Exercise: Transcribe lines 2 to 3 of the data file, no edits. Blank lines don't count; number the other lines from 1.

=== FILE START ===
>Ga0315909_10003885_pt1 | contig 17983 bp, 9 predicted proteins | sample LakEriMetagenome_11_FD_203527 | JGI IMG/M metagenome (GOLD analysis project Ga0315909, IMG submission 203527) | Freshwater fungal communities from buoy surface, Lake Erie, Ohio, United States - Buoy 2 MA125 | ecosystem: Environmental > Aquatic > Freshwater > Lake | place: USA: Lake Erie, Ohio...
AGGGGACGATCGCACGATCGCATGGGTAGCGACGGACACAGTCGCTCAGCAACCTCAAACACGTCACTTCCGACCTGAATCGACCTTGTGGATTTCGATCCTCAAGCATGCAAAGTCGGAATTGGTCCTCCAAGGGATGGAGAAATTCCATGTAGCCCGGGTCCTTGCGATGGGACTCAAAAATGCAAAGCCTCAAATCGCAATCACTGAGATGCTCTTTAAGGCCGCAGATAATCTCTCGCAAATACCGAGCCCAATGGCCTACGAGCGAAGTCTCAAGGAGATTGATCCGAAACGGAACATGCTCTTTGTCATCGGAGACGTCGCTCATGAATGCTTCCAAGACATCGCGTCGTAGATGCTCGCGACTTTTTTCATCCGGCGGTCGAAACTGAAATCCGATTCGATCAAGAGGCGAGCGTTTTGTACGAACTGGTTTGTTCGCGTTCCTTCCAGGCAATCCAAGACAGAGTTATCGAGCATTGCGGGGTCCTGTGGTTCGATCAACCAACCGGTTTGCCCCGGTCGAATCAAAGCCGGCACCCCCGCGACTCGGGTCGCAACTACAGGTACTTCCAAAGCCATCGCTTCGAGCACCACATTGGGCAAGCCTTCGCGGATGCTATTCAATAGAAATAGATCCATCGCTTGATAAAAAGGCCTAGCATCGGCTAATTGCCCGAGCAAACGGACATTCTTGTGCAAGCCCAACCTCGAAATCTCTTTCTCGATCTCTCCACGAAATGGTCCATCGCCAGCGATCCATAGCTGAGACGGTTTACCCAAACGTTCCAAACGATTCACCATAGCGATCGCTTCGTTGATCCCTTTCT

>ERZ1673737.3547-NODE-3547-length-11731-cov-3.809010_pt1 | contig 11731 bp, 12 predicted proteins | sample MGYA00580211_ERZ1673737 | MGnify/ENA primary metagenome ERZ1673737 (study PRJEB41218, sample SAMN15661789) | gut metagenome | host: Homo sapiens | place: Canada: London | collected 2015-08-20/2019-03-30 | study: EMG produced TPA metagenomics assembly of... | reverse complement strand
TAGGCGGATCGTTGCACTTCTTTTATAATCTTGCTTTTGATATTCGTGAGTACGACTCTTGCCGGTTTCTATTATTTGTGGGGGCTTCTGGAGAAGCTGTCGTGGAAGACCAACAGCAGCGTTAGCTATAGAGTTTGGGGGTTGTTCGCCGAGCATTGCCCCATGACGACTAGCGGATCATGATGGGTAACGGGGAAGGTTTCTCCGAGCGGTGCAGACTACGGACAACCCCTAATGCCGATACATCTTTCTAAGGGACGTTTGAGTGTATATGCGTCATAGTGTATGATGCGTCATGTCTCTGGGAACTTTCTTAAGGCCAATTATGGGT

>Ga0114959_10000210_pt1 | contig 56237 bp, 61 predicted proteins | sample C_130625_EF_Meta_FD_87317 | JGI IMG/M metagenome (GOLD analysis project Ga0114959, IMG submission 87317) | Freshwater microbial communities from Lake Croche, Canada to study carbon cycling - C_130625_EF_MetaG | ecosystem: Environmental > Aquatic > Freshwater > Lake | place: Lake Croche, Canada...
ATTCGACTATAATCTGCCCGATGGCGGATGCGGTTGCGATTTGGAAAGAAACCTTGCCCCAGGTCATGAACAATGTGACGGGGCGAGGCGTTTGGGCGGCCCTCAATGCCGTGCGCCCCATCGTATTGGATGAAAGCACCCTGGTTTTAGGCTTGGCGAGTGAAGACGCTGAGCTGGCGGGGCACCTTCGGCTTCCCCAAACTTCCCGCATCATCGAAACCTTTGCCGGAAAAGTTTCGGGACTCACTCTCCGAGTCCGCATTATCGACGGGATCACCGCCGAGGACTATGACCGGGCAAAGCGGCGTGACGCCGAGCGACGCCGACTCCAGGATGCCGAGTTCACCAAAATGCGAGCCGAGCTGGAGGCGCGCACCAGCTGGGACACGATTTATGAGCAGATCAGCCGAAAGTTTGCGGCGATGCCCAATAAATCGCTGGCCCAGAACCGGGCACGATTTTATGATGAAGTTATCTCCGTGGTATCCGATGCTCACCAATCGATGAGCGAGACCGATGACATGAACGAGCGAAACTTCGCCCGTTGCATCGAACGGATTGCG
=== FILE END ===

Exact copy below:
AGGGGACGATCGCACGATCGCATGGGTAGCGACGGACACAGTCGCTCAGCAACCTCAAACACGTCACTTCCGACCTGAATCGACCTTGTGGATTTCGATCCTCAAGCATGCAAAGTCGGAATTGGTCCTCCAAGGGATGGAGAAATTCCATGTAGCCCGGGTCCTTGCGATGGGACTCAAAAATGCAAAGCCTCAAATCGCAATCACTGAGATGCTCTTTAAGGCCGCAGATAATCTCTCGCAAATACCGAGCCCAATGGCCTACGAGCGAAGTCTCAAGGAGATTGATCCGAAACGGAACATGCTCTTTGTCATCGGAGACGTCGCTCATGAATGCTTCCAAGACATCGCGTCGTAGATGCTCGCGACTTTTTTCATCCGGCGGTCGAAACTGAAATCCGATTCGATCAAGAGGCGAGCGTTTTGTACGAACTGGTTTGTTCGCGTTCCTTCCAGGCAATCCAAGACAGAGTTATCGAGCATTGCGGGGTCCTGTGGTTCGATCAACCAACCGGTTTGCCCCGGTCGAATCAAAGCCGGCACCCCCGCGACTCGGGTCGCAACTACAGGTACTTCCAAAGCCATCGCTTCGAGCACCACATTGGGCAAGCCTTCGCGGATGCTATTCAATAGAAATAGATCCATCGCTTGATAAAAAGGCCTAGCATCGGCTAATTGCCCGAGCAAACGGACATTCTTGTGCAAGCCCAACCTCGAAATCTCTTTCTCGATCTCTCCACGAAATGGTCCATCGCCAGCGATCCATAGCTGAGACGGTTTACCCAAACGTTCCAAACGATTCACCATAGCGATCGCTTCGTTGATCCCTTTCT

>ERZ1673737.3547-NODE-3547-length-11731-cov-3.809010_pt1 | contig 11731 bp, 12 predicted proteins | sample MGYA00580211_ERZ1673737 | MGnify/ENA primary metagenome ERZ1673737 (study PRJEB41218, sample SAMN15661789) | gut metagenome | host: Homo sapiens | place: Canada: London | collected 2015-08-20/2019-03-30 | study: EMG produced TPA metagenomics assembly of... | reverse complement strand